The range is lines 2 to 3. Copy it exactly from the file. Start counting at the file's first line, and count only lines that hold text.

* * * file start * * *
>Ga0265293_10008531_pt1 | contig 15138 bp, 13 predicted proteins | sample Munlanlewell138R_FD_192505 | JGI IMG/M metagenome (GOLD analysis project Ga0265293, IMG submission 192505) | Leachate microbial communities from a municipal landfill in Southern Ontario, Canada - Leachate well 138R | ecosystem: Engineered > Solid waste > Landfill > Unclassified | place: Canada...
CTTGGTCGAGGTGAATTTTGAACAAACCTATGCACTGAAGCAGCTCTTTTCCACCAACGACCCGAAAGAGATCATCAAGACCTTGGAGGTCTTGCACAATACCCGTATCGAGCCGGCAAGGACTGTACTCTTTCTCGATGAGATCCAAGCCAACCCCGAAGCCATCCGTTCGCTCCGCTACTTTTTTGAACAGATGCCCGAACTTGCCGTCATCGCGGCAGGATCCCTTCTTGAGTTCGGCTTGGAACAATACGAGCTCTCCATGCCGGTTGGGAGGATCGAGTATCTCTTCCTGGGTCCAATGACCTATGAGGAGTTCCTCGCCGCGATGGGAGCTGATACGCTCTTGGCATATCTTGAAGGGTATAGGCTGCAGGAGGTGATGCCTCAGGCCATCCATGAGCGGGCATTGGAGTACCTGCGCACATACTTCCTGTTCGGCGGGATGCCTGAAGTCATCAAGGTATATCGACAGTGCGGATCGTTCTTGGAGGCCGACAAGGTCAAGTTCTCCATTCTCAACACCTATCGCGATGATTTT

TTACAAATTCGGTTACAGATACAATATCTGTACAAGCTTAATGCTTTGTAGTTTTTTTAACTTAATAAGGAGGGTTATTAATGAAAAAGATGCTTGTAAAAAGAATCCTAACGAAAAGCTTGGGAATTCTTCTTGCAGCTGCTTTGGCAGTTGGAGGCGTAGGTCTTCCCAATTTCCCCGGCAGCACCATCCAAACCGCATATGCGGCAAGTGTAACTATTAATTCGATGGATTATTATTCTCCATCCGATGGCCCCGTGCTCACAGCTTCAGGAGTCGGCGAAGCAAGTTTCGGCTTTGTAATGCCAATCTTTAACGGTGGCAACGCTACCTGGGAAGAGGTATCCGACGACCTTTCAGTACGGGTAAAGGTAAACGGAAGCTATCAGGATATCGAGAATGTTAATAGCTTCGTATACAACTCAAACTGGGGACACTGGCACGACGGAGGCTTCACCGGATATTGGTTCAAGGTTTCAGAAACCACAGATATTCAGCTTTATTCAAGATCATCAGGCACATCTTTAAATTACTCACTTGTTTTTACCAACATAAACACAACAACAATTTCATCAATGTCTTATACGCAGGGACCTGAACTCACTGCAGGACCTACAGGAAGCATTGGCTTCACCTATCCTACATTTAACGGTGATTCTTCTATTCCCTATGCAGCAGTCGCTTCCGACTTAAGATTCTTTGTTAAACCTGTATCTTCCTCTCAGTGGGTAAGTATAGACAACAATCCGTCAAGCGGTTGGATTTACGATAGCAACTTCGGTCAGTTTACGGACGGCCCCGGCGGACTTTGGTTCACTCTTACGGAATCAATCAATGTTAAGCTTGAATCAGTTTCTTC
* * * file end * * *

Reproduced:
CTTGGTCGAGGTGAATTTTGAACAAACCTATGCACTGAAGCAGCTCTTTTCCACCAACGACCCGAAAGAGATCATCAAGACCTTGGAGGTCTTGCACAATACCCGTATCGAGCCGGCAAGGACTGTACTCTTTCTCGATGAGATCCAAGCCAACCCCGAAGCCATCCGTTCGCTCCGCTACTTTTTTGAACAGATGCCCGAACTTGCCGTCATCGCGGCAGGATCCCTTCTTGAGTTCGGCTTGGAACAATACGAGCTCTCCATGCCGGTTGGGAGGATCGAGTATCTCTTCCTGGGTCCAATGACCTATGAGGAGTTCCTCGCCGCGATGGGAGCTGATACGCTCTTGGCATATCTTGAAGGGTATAGGCTGCAGGAGGTGATGCCTCAGGCCATCCATGAGCGGGCATTGGAGTACCTGCGCACATACTTCCTGTTCGGCGGGATGCCTGAAGTCATCAAGGTATATCGACAGTGCGGATCGTTCTTGGAGGCCGACAAGGTCAAGTTCTCCATTCTCAACACCTATCGCGATGATTTT

TTACAAATTCGGTTACAGATACAATATCTGTACAAGCTTAATGCTTTGTAGTTTTTTTAACTTAATAAGGAGGGTTATTAATGAAAAAGATGCTTGTAAAAAGAATCCTAACGAAAAGCTTGGGAATTCTTCTTGCAGCTGCTTTGGCAGTTGGAGGCGTAGGTCTTCCCAATTTCCCCGGCAGCACCATCCAAACCGCATATGCGGCAAGTGTAACTATTAATTCGATGGATTATTATTCTCCATCCGATGGCCCCGTGCTCACAGCTTCAGGAGTCGGCGAAGCAAGTTTCGGCTTTGTAATGCCAATCTTTAACGGTGGCAACGCTACCTGGGAAGAGGTATCCGACGACCTTTCAGTACGGGTAAAGGTAAACGGAAGCTATCAGGATATCGAGAATGTTAATAGCTTCGTATACAACTCAAACTGGGGACACTGGCACGACGGAGGCTTCACCGGATATTGGTTCAAGGTTTCAGAAACCACAGATATTCAGCTTTATTCAAGATCATCAGGCACATCTTTAAATTACTCACTTGTTTTTACCAACATAAACACAACAACAATTTCATCAATGTCTTATACGCAGGGACCTGAACTCACTGCAGGACCTACAGGAAGCATTGGCTTCACCTATCCTACATTTAACGGTGATTCTTCTATTCCCTATGCAGCAGTCGCTTCCGACTTAAGATTCTTTGTTAAACCTGTATCTTCCTCTCAGTGGGTAAGTATAGACAACAATCCGTCAAGCGGTTGGATTTACGATAGCAACTTCGGTCAGTTTACGGACGGCCCCGGCGGACTTTGGTTCACTCTTACGGAATCAATCAATGTTAAGCTTGAATCAGTTTCTTC